We extended the two year trial15 to six years to see whether such patients show an improvement in clinical and psychological outcome, reduce their overall use of healthcare resources, and have greater satisfaction with care compared with patients receiving traditional review initiated by a rheumatologist.
We originally invited consecutive patients who had had rheumatoid arthritis for more than two years and who were attending for routine outpatient reviews to participate in a two year randomised controlled trial, irrespective of clinical status. Randomisation was performed blind, using computer generated numbers concealed in envelopes prepared by an independent party. If patients agreed to participate we then sought consent from their general practitioners. Patients who took part in the two year study were afterwards invited to continue the study for a further four years.
Access to care
Patients in the group in which review was initiated by the patient (direct access) were not offered routine hospital reviews, and their general practitioners were given a short leaflet to support day to day management of patients. Patients (or general practitioners) arranged reviews with a rheumatologist, physiotherapist, or occupational therapist through a nurse-led telephone helpline. Fortnightly direct access clinics gave a maximum delay of 10 working days before appointments, though patients could receive immediate advice from a nurse.
Patients in the control group continued with traditional hospital reviews ordered by the rheumatologist every three to six months according to normal practice, and, as usual, requests for urgent reviews were made by general practitioners through the secretary and accommodated as quickly as possible. At each appointment patients in both groups were managed according to clinical need.
Clinical status—Each year we assessed pain and the patients' opinion of disease activity (10 cm visual analogue scales), early morning stiffness, and disability (health assessment questionnaire)17 by postal questionnaires. At four, five, and six years we added a generic quality of life measure (SF-36).18 Every two years (baseline and two, four, and six years) we assessed plasma viscosity, C reactive protein, haemoglobin concentration, grip strength, range of movement (elbows and knees), and bony erosions (hand x ray films). Case notes were independently reviewed at two years (covering baseline to two years) and six years (covering four to six years) to assess complications of rheumatoid arthritis.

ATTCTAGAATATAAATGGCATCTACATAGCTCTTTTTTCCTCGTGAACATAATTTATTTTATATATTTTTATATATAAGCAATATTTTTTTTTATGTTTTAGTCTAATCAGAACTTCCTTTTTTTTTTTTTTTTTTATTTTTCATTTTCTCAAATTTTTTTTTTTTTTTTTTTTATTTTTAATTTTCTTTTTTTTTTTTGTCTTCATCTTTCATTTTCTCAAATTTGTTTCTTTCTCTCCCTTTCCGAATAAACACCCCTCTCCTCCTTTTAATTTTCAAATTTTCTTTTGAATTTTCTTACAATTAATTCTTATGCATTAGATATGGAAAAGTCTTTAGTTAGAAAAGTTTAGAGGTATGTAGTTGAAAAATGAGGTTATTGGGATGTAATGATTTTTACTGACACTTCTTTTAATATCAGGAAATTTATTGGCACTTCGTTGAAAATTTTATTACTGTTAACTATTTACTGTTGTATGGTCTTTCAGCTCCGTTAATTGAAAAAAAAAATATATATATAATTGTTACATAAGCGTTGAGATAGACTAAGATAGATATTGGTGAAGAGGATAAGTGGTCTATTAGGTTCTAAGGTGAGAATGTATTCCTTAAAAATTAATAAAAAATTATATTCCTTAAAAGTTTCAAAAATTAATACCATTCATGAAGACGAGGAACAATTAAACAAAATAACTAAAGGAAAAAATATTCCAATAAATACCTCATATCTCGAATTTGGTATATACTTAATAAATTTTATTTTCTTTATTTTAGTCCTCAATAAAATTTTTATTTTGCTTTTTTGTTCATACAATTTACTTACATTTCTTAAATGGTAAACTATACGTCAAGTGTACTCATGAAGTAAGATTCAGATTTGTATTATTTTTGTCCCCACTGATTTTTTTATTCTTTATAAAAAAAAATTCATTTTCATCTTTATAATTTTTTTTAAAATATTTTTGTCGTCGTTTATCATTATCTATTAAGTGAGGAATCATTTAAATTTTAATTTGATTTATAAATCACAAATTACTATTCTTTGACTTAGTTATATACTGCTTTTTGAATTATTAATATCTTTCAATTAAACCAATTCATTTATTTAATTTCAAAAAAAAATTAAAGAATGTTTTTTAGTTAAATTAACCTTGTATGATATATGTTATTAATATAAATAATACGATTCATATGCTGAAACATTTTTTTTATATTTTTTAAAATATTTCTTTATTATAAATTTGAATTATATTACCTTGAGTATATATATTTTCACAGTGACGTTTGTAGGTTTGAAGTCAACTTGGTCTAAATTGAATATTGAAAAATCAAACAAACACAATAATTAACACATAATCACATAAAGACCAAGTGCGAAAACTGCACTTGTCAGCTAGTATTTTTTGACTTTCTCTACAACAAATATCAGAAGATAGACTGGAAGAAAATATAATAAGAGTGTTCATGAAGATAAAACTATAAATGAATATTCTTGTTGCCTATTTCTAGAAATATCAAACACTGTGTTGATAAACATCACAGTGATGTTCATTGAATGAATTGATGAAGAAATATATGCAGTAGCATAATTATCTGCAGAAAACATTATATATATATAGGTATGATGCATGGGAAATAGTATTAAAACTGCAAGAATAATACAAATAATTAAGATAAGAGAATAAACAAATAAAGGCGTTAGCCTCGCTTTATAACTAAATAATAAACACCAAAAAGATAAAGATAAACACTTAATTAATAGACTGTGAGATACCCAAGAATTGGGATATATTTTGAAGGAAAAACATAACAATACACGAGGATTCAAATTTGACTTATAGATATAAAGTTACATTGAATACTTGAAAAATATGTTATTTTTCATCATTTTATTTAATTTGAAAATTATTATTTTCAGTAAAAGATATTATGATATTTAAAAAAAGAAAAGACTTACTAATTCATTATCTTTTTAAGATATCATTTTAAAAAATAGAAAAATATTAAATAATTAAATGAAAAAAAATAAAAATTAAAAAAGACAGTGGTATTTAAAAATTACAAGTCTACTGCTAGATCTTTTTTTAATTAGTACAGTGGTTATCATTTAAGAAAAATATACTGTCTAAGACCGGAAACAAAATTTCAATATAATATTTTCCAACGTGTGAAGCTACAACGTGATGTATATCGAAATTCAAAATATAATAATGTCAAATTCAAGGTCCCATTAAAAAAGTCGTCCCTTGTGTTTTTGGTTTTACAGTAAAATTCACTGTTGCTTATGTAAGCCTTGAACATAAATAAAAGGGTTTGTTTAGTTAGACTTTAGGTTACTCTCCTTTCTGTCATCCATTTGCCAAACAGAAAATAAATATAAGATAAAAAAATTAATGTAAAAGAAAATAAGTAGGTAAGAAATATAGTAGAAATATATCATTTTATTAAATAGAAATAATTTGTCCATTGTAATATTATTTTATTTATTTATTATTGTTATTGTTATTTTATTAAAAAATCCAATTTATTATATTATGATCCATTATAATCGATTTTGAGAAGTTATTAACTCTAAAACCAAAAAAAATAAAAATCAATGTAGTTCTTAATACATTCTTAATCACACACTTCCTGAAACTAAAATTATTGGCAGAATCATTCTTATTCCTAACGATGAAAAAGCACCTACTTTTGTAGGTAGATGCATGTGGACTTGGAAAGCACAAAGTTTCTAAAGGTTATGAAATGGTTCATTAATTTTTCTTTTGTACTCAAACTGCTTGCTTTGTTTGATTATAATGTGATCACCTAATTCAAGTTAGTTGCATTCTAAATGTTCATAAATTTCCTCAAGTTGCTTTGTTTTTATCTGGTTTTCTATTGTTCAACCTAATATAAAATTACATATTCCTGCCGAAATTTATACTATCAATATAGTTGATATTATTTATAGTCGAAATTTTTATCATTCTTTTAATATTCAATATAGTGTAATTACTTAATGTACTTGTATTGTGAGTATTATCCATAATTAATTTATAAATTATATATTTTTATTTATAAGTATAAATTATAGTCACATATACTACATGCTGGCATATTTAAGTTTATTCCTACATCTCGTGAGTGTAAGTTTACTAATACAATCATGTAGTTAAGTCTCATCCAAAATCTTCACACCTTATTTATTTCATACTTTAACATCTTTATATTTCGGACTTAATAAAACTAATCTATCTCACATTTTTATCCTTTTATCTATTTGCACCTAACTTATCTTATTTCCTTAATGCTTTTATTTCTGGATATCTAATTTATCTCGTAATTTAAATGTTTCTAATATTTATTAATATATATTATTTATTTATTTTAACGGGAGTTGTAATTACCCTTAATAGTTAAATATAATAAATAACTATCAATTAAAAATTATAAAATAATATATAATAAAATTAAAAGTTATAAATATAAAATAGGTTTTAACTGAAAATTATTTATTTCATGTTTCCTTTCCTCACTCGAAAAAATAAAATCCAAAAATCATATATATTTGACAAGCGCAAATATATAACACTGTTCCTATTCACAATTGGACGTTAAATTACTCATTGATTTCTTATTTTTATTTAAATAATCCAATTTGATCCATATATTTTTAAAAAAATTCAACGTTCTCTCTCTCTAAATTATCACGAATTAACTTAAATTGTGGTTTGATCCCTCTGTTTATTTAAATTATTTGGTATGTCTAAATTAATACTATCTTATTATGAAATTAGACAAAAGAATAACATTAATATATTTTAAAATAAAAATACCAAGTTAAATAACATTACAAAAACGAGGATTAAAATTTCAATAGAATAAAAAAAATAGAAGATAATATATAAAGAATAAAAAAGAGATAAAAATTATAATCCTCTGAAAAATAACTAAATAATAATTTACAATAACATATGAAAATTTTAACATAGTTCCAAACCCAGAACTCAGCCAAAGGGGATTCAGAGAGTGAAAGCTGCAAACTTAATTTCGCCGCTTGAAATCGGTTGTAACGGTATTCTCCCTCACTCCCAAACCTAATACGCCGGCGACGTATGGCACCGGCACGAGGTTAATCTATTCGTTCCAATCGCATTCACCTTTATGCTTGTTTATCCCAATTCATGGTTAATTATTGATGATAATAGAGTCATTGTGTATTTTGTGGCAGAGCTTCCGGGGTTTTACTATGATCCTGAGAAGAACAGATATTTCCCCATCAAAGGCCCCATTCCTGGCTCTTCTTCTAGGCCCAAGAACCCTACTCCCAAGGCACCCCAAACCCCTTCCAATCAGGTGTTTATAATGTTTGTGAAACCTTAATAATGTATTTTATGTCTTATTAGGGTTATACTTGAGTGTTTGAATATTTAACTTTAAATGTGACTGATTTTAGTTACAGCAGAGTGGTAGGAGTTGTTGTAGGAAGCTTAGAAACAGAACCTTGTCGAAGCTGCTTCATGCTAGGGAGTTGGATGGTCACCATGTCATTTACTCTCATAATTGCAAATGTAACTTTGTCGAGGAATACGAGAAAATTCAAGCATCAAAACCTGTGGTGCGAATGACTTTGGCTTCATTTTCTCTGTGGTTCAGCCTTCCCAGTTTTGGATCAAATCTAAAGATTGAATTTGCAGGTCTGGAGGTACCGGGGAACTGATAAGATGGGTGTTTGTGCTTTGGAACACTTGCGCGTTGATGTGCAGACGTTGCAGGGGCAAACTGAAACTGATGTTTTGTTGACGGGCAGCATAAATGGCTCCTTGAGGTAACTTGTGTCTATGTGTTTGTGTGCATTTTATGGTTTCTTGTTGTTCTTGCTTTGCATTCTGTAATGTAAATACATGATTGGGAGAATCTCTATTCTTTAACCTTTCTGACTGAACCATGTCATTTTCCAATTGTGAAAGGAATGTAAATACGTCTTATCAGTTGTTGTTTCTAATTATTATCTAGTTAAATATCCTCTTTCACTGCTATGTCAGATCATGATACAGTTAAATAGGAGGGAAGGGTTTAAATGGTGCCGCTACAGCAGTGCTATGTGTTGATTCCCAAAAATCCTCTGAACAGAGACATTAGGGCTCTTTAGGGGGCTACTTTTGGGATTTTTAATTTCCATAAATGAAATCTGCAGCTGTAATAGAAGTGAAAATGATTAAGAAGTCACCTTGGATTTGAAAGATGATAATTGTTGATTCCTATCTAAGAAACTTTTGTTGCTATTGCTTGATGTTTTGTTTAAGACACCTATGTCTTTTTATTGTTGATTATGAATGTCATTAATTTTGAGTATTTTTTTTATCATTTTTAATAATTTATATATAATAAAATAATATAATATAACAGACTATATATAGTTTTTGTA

Psychological status—We also carried out annual postal assessments of anxiety and depression (hospital anxiety and depression scale),19 helplessness (arthritis helplessness index subscale),20 self efficacy (arthritis self efficacy scales),21 and satisfaction with and confidence in the system (10 cm visual analogue scales).
Appointment use—We recorded all visits to hospital rheumatologists and visits to general practitioners for problems related to arthritis. During the two year study there was no difference between the groups in visits to occupational therapy and to physiotherapy15 so we did not measure these in the extension period.
The original two year randomised controlled trial was designed to show a difference of 12% in pain at 95% power (n = 186),22 and 182 datasets were completed.15 The extension to six years gave 120 completed datasets, which reduced the power to 81%. As most outcome measures had skewed distributions, we used medians, interquartile ranges (first and third), and non-parametric tests. We summarised differences between the two groups over time using both the median change from baseline to six years and the area under the curve for repeated observations at baseline and at two, four, and six years (trapezoidal rule) and tested them with the Mann-Whitney U test (applying the Kruskal-Wallis test first when we compared multiple groups) with a two tailed significance at the 5% level. Seventy four patients had x ray films at baseline and six years (39 direct access, 35 controls) assessed by the Larsen index (sum of the 14 joint damage scores of each hand, plus two wrist scores weighted by 5).23 24 We used the Townsend deprivation score as a measure of socioeconomic status.25
Of 302 patients invited to participate, 209 agreed. Patients who declined were significantly older than those who participated (median 69 years v 58 years, P < 0.05) and more disabled (median score on health assessment questionnaire 2.2 v 1.5, P < 0.05. At six years 120 patients remained for analysis (68 (65%) in direct access group and 52 (50%) in control group, P = 0.04) (fig 1). Thirty patients died (12 in the direct access group and 18 in the control group). Using the last observation, we found no significant difference or strong directional trend for clinical or psychological outcomes between the groups for those who died. Because those who died were significantly older at baseline (median difference 10 years) and many outcomes were related to age, we excluded these patients from further comparison. The 59 surviving patients who did not complete the study (direct access 25, control 34) were similar at baseline to those who completed the study, differing only for longer duration of disease and less range of movement (table 1).
The 120 patients (direct access 68, control 52) who formed the final dataset differed at baseline only for stronger grip strength in the direct access group (table 1). The Townsend deprivation score25 was not significantly different between groups (median score −0.1, (interquartile range −2.4 to 3.3) v −0.2 (−1.8 to 3.1), respectively).